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Sundance Fights Tide With Films Like ‘The Birth of a Nation’

Manohla Dargis | The New York Times   in  ·
February 4, 2016

PARK CITY, Utah — Art and industry are still slugging it out at the Sundance Film Festival. That’s true even if you no longer hear many anguished discussions about the meaning of independent cinema. These days, chatter about distribution deals, a movie’s commercial potential and even if a title will be in play at the next Academy Awards tends to drown out meaningful discussions of cinema and whether independence can be quantified by vision, spirit, money or some ineluctable combination of these. Then again, given how thoroughly the industry has colonized the festival (as the clusters of agents at screenings suggest), anguishing about it can feel like misplaced nostalgia.

It’s also pointless because no matter how much the industry and its media minions seem determined to turn Sundance into a snowy exurb of Hollywood, the festival continues to push against the mainstream tide through some of its selections. Each January, there are titles here that rise above the noise, reminding you why Sundance, now 32, remains crucial for many. This is where worlds and cinema open up, whether in a documentary about the first girl in Mongolia to hunt with a golden eagle (“The Eagle Huntress,” a bliss-out) or a movie that finds the American director Kelly Reichardt giving Kristen Stewart a role and a burger to sink into with “Certain Women,” whose western characters are as stubbornly self-determined as this undersung filmmaker.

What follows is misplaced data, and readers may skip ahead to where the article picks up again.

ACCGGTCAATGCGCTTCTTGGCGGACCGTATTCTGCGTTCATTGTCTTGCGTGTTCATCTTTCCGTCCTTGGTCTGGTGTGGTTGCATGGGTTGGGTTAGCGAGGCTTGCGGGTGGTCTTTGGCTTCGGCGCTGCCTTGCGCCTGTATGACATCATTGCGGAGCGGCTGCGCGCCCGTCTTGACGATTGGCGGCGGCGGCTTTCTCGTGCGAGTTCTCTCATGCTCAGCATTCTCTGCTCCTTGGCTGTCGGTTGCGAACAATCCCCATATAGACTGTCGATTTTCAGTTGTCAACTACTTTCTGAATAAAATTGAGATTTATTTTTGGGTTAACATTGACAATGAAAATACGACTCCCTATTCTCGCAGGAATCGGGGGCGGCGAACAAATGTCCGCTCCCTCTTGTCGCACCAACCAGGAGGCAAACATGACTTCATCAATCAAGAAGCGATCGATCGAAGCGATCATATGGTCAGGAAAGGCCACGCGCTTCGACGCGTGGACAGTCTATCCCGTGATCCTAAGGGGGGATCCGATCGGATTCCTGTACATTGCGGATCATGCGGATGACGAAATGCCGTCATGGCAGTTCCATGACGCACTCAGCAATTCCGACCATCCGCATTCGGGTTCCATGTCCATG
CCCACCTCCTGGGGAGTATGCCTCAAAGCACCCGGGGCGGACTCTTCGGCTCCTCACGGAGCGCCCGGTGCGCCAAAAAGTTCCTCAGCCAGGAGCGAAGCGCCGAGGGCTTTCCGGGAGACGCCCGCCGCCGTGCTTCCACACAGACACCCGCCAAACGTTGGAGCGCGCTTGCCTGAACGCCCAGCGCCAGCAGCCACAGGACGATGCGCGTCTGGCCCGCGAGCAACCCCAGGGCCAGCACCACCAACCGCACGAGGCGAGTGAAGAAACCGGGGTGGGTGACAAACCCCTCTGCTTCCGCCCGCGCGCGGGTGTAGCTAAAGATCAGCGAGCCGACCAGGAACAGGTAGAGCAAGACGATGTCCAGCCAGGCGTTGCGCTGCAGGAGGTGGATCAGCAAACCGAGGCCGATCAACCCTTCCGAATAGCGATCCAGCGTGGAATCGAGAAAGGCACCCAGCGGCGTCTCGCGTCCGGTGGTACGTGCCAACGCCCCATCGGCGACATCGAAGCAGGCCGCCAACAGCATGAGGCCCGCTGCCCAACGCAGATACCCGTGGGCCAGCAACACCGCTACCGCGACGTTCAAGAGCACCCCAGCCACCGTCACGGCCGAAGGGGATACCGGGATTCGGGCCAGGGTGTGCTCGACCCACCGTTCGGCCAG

This year’s festival got off to a disquietingly sleepy start, only to be jolted awake with the Monday premiere of “The Birth of a Nation.” Written and directed by the actor Nate Parker (the love interest in “Beyond the Lights”), this historically informed drama revisits what has been characterized as the bloodiest slave revolt of hundreds of such uprisings. In 1831, Nat Turnerled an estimated 40 to 60 other enslaved men against neighboring slave-owning families in Southampton County, Va., killing 60 or so white men, women and children. The rebels were soon defeated, and although Turner escaped, he was captured a few months later. He was tried and hanged, though not before testifying to his actions, which were published as “The Confessions of Nat Turner.”


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